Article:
Dusting? Housekeeping for your machine? Sewing Machine Tips?
Tooltron Fine Sewing Machine Cleaning Brush
I read about this on a couple of blogs and finally ordered one through Amazon. It just intrigues me. something a little more sturdy that will get all that fluff out in a hurry!
I have a retreat coming up the beginning of April. I think I need to take my Symphony into the spa before I go. I want her to be up and running in prime condition! I'm thinking the sewing machines in there are going to be smoking with all the creativity! I don't want mine being the one pooping out!
Do you oil your machine? My manual for the BabyLock Symphony shows how to clean it -- cleaning out the bobbin area, etc. No oiling! It has had a year of sewing/quilting, so it's about time it went for spa day. Of all the guck that I have pulled out, only makes me cringe to think of how much is underneath in the workings below the bobbin area that I can't get to!
Funny....I'm already stressing over leaving my baby! What if they do something to her? Maybe I should insist on staying with her during her checkup! Egads! "Her"? funny how attached we get to our sewing machines. I sure don't want to neglect "her", so I'd better get cracking and get her in quick! It seems like NO time is a good time to be without her! Thank heavens I have a spare!
The BL9 by Babylock is a basic little machine. It sure isn't the Symphony, but it is a great little workhorse! I doesn't have all the bells and whistles like the automatic needle threader, knee lift or thread cutter -- but, it's a spare!
Back to cleaning -- I heard the worst thing to do is to use canned air as it forces all those little fluffies into the operating mechanisms of the machine. Sounds like an easy way to do dusting -- but no thanks if it's going to damage my machine! Oh, before I go any further -- UNPLUG your baby and take out your needle!
I also heard that using Endust on the bed of the machine is a good as having one of those large sliders on the bed when you are free motion quilting. Do you ever remember getting that stuff on the floor and then almost breaking your neck wearing socks and hitting the sprayed area? Trust me..that stuff is deadly!
I heard another tip for when you are machine quilting -- use those rubber doorstops to tip the back of your machine forward. Yes, I did buy them, but realized that I would have to buy another set as I also have to raise the extension table to the machine.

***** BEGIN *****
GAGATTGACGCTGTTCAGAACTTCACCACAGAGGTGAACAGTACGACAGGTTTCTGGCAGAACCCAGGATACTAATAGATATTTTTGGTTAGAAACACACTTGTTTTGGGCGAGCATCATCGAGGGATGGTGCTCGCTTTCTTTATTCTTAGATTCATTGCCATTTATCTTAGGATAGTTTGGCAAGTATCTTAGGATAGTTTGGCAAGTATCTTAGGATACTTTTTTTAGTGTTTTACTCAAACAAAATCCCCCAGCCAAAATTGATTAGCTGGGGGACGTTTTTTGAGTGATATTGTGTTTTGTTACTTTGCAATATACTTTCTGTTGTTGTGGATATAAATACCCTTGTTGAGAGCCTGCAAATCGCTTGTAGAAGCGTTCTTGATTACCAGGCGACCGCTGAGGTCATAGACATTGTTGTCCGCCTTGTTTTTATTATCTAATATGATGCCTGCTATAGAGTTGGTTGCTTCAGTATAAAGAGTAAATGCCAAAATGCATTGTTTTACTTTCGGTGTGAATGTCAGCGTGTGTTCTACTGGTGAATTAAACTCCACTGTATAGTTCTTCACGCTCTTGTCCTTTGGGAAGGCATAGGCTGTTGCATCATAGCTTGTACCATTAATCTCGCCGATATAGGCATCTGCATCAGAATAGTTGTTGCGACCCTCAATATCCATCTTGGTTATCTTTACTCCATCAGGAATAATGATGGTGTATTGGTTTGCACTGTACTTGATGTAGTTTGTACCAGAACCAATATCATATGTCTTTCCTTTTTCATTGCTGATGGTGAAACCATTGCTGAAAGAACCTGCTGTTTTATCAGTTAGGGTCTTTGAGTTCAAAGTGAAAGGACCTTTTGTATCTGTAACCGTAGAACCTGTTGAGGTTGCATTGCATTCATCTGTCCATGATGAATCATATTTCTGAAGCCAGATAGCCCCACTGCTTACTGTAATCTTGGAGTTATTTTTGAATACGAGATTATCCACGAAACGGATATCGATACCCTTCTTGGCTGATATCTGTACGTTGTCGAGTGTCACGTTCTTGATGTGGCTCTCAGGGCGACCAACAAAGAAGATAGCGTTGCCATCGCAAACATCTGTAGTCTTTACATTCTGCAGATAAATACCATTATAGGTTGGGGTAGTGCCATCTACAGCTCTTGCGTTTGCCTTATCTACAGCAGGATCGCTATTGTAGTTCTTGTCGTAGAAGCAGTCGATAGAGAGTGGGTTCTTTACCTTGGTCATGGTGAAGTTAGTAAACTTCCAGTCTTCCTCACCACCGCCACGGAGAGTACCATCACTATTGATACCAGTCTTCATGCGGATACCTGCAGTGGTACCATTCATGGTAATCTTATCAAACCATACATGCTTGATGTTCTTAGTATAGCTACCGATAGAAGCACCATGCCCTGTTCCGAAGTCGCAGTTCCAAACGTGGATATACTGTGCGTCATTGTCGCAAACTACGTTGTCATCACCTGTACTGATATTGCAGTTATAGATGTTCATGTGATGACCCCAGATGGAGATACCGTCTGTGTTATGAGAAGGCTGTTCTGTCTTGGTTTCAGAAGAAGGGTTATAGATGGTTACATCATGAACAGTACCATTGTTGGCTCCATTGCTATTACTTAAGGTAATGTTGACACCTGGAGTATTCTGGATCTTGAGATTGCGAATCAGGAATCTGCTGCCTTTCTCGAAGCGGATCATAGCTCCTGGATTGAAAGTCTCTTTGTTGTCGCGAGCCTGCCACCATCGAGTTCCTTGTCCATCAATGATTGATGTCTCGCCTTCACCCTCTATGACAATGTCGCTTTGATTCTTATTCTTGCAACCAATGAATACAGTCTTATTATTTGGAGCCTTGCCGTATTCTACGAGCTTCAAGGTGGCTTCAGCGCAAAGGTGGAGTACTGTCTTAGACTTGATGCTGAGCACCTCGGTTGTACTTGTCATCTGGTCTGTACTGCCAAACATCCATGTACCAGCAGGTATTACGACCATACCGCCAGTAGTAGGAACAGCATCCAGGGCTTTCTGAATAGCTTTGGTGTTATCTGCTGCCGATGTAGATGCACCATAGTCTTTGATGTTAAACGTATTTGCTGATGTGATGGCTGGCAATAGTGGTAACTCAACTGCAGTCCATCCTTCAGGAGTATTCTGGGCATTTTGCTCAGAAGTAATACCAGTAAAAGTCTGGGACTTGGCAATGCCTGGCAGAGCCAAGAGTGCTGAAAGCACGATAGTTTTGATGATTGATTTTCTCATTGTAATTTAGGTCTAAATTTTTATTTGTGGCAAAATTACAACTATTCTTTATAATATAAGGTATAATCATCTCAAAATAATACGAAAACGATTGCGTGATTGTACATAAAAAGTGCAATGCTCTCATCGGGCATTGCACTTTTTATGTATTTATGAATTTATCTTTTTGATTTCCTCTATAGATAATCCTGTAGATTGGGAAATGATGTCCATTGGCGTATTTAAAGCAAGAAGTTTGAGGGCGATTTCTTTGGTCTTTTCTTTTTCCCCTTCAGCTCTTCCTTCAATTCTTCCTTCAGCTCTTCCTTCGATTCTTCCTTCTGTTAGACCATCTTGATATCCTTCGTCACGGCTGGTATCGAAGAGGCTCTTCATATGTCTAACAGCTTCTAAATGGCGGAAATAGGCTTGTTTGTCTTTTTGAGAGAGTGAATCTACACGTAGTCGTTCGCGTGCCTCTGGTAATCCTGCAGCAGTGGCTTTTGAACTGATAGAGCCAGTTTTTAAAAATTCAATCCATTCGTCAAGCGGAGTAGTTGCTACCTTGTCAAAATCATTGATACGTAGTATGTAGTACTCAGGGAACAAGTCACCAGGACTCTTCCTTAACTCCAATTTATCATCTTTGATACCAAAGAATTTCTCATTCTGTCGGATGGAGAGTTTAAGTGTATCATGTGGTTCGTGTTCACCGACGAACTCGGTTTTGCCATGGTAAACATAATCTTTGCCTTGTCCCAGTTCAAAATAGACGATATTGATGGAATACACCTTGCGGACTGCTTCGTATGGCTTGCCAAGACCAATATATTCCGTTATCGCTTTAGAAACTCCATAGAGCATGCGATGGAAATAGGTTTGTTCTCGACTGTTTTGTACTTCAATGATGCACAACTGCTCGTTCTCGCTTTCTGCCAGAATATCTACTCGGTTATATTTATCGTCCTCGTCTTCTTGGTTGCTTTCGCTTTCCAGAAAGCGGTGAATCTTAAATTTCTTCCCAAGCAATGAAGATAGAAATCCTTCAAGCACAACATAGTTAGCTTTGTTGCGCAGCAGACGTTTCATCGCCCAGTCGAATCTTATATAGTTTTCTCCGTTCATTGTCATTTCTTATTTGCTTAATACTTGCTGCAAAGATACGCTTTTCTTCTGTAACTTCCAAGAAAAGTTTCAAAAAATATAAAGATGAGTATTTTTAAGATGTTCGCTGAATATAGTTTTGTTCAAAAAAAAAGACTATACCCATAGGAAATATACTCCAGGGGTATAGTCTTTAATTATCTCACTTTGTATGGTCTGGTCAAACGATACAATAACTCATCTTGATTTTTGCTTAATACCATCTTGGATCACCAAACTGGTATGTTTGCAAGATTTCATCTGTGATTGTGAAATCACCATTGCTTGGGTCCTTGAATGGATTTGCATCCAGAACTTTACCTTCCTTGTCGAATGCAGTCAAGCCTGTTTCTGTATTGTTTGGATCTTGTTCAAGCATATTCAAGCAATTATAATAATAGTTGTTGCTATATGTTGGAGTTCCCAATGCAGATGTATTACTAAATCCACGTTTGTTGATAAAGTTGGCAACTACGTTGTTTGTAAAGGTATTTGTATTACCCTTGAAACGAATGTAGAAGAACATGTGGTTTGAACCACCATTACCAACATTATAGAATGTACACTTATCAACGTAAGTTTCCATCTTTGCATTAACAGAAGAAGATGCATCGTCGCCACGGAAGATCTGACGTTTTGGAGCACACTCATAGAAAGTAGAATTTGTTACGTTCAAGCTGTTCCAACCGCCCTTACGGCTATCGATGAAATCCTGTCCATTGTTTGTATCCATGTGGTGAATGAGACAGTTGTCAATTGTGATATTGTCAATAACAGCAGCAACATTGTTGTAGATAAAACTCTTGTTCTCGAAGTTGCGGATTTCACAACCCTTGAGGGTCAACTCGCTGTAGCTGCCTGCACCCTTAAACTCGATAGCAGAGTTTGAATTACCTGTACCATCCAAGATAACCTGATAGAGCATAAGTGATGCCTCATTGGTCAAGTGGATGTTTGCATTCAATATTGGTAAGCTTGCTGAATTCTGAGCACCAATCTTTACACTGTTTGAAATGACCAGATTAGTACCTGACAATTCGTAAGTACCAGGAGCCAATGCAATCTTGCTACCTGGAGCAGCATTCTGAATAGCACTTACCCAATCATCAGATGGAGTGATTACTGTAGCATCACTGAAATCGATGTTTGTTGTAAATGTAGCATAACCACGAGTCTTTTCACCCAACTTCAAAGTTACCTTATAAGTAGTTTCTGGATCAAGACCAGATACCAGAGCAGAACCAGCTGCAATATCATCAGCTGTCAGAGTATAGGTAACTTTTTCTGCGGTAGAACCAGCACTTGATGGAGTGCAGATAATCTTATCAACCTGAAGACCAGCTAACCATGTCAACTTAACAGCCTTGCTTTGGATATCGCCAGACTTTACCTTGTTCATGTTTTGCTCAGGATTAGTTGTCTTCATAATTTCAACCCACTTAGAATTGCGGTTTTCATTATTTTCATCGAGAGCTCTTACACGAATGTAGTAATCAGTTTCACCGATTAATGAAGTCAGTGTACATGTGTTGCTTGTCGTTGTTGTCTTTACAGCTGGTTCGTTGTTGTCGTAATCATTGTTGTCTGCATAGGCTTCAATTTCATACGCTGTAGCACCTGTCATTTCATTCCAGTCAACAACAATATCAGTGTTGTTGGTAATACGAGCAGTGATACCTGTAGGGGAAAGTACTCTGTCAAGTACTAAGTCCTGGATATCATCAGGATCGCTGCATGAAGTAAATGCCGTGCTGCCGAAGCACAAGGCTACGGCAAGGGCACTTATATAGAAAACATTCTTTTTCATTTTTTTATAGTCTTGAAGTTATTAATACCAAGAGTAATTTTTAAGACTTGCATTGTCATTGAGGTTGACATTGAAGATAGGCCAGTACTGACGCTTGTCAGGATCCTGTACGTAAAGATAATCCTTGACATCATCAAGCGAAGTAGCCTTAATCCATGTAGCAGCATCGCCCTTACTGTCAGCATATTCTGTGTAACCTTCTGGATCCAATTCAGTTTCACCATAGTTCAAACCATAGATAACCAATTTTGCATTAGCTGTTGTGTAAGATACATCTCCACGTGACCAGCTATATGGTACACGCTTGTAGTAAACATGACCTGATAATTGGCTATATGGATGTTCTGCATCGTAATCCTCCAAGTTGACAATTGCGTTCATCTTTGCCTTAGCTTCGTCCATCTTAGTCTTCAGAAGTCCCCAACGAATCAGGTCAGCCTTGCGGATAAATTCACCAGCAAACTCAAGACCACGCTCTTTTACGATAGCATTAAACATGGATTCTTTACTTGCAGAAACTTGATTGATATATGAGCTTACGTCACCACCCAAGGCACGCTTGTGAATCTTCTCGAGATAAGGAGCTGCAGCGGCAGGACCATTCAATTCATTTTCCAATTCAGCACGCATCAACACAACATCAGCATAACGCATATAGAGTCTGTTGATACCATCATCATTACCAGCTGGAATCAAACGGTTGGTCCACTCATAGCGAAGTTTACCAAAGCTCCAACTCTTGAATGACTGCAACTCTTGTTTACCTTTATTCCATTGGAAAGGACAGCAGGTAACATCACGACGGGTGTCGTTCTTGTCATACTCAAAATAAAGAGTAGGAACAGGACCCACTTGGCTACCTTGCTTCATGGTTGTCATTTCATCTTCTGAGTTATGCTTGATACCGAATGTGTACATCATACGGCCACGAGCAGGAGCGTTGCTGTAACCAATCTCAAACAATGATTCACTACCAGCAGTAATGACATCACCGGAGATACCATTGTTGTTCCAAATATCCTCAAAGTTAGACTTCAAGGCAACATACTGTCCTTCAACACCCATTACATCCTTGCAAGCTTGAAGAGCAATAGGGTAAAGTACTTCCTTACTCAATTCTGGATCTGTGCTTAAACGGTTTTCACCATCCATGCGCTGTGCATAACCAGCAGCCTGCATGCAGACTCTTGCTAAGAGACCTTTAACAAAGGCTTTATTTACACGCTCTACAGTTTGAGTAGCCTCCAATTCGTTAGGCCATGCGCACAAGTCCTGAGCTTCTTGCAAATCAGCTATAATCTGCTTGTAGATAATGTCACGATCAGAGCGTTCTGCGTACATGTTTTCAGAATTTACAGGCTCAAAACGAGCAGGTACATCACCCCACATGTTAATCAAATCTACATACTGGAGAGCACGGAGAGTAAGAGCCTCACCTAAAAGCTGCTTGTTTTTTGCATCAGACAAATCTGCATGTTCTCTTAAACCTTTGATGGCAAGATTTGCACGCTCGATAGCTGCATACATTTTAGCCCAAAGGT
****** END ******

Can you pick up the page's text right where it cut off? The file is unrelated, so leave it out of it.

I've always just used a clean, damp (with warm water) cloth (rung out as much as I can!) to wipe down the machine to take the dust off. I always store it covered, though I think I need to make a fancy/cute dust cover for it to match the rest of my sewing room!
I follow the instruction manual to a "T" when I am dusting out with the brushes. I found the brush that they provided wasn't very substantial -- I added to my little cleaning kit a set of new/cheap (read Dollar Store) set of makeup brushes. They help me get into the little crooks and crannies.
I clean out my machine after every project. There are tons of instructions on the internet on how to do it and if you are not sure, take your machine into a reputable dealer and have them show you how to do it for YOUR brand of machine.
It was many years before I got a new sewing machine and I take it seriously to clean it religiously. I made sure that before we even left the store with it I was confident with cleaning it myself. Taking out the bobbin case (drop in one) still sets me on edge....but I do everything step by step. If I have to take out screws, I make sure that I have a container beside my machine so I don't lose those screws. You don't want to be crawling on your hands and knees looking for that little thing -- nor do you want to magnetize the screw with a magnet being swept across the carpet. Many of these new machines have so many electronic parts, you don't want to mess with anything that is magnetized to throw your whole machine for a loop!
If you do not have instructions on how to take parts off or out -- DON'T -- get advice from the experts! I remember when I was 12, I decided that I knew enough on how to clean my mom's machine and do it myself. I am sure back in those days it was a LOT of money for the technician to put everything back TOGETHER! I wasn't allowed near the machine after that! It's a miracle that I picked up sewing again after that!
Be nice to your sewing machines! They will be nice back to you for far more years than you expect! Or...unless you really, really, want a new one, I am sure that I can take that thing apart for you for FREE! ha ha!